Yang Zixuan was one of the members of the Untouchables’ Liberation Area and works at Halfway Cafe. The following interview was conducted on October 22nd, 2017.


Brian Hioe:  The first I wanted to ask is, how did you begin participating in social movements? What kind of issues did you participate in and why did you start participating?

Yang Zixuan:  The first issue I participated in was in high school, because I was part of the newspaper club and listened to rock music. I wanted to understand society more, so I went to interview a group called the Society for the Promotion of High Schoolers’ Rights. It was a group that discusses the different rights of high schoolers. And I gradually began to participate in their meetings.

But from high school up until college, it was more low-key participation. For example, I would go to Losheng Sanatorium struggle events, but wasn’t a core participant. Or organizer even. After the Wild Strawberry movement I began to do these things.

Brian Hioe:  What other issues did you participate in from the Wild Strawberry movement up until the Sunflower Movement? For example, the anti-nuclear movement?

Yang Zixuan:  Yes. One was the anti-nuclear movement. And because G-Straight Cafe opened after the Wild Strawberry movement. You could say that opening a coffee shop was a social movement, but not towards the coffee shop industry, per se.

At the time, G-Straight had 10 to 20 people serving as boss. Sort of like a commune. At that point, what this group participated in more visibly was the anti-nuclear movement. But we participated in different issues, and would go during clashes with the police. Many people from social movements would also come to our store to sit or hold meetings and etc.

Halfway Coffee. Photo credit: 半路咖啡/Facebook

Brian Hioe:  What were doing at the time of 318? i remember there was a big anti-nuclear movement protest a week before that, for example.

Yang Zixuan:  Yes. On 318, when they went into the Legislative Yuan, the Electronic Anti-Nuclear Front happened to be holding a meeting at the same time. [Laughs] So we heard in the middle of this meeting that they had charged inside, so everyone—I remember Shih-Ting or someone else first went to check out the site. I didn’t go that night, but one day later, Jiaying and I made plans over. I think I made plans with him to go over. I ran into him nearby otherwise.

But because the Electronic Anti-Nuclear Front was holding a meeting when they charged into the Legislative Yuan, we wondered if we should charge in and play electronic music or something like that. If so, that would be very interesting. So, when I went over with Jiaying and others originally, we just simply thought we could go there and play music or something. We didn’t think particularly about doing anything. After being firmly rejected, we ran into a group of friends from social movements, outside, which was led to Untouchables’ Liberation Area later.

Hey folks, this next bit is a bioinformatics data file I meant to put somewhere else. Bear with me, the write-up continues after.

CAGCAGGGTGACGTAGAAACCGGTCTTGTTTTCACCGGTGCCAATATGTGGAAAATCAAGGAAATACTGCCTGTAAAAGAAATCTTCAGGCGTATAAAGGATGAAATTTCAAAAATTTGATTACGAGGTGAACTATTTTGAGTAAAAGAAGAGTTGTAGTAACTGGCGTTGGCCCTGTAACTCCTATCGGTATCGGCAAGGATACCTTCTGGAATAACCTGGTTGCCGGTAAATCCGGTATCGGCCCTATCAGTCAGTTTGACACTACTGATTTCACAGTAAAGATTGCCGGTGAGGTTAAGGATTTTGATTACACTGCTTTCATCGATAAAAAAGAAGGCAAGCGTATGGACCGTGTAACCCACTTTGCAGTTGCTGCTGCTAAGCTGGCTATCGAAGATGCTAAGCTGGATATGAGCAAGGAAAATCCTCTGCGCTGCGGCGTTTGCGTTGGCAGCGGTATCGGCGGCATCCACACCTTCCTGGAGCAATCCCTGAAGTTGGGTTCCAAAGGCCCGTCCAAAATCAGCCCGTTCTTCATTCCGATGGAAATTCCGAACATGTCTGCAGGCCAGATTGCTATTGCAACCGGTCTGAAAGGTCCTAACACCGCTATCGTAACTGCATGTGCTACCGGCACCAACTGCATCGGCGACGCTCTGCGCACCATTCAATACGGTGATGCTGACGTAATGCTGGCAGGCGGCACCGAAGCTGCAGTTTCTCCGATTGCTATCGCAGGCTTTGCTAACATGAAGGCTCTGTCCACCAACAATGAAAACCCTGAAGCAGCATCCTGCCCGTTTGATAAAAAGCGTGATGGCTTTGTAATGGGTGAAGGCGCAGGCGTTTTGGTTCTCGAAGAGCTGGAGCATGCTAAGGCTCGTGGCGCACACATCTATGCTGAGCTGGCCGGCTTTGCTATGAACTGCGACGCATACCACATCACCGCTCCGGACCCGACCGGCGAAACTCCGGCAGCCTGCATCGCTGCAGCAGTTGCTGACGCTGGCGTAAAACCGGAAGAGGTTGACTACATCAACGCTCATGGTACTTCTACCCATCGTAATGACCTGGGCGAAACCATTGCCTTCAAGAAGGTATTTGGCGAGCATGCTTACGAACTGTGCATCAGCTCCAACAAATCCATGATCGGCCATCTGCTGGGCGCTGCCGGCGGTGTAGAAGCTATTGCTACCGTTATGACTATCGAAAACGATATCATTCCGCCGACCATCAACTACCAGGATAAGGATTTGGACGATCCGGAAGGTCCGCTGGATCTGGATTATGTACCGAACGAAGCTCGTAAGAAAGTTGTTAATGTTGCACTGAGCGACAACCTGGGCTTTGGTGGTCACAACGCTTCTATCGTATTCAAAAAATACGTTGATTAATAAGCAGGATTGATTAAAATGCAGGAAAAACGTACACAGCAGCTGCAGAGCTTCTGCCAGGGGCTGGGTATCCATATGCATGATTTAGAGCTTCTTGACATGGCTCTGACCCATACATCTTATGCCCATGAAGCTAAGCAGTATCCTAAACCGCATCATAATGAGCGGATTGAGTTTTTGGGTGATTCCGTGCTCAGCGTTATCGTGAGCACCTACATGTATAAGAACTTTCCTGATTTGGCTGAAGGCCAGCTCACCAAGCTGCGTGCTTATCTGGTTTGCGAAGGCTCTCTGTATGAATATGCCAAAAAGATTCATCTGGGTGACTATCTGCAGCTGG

Brian Hioe:  Wasn’t the formation of Untouchables’ Liberation Area in the beginning of April? Or the end of March? I forget.

Yang Zixuan:  In the beginning of April. But before that, using the name of the Electronic Anti-Nuclear Front, we were creating a lot of connections. So we already had the notion of gathering, and groups with an affinity with each other were around.

Brian Hioe:  What was the reason for the establishment of the Untouchables’ Liberation Area?

Yang Zixuan:  From the beginning of the Sunflower movement, on 319 we were already on-site. We went everyday. However, we were quite clear that we didn’t want to go into the Legislative Yuan. We tried a few times, but then was discussion by everybody of why we wanted to go in. In the end, we spent most of our time outside.

So on the outside, we talked with everyone and established connections. In April, when we established, we were discussing to people what the situation was like on the inside—some people had left, going from the inside of the Legislative Yuan to outside. And also people from independent bands. Mostly people from what is now Trapped Citizen. That didn’t exist then. And also because of the anti-nuclear movement, we had an electronic music speaker truck. And the other truck was a rock music speaker truck.

People on both sides had a network. Because they were drinking and were photographed or caught in other situations which caused controversy, they came out. And some people from independent bands wanted to clear out the police, but we labelled as “troublemakers” very strongly by the people outside. There may have people who had gone inside, closer to the core, but maybe felt bored and left—I can’t be very sure what views existed. [Laughs]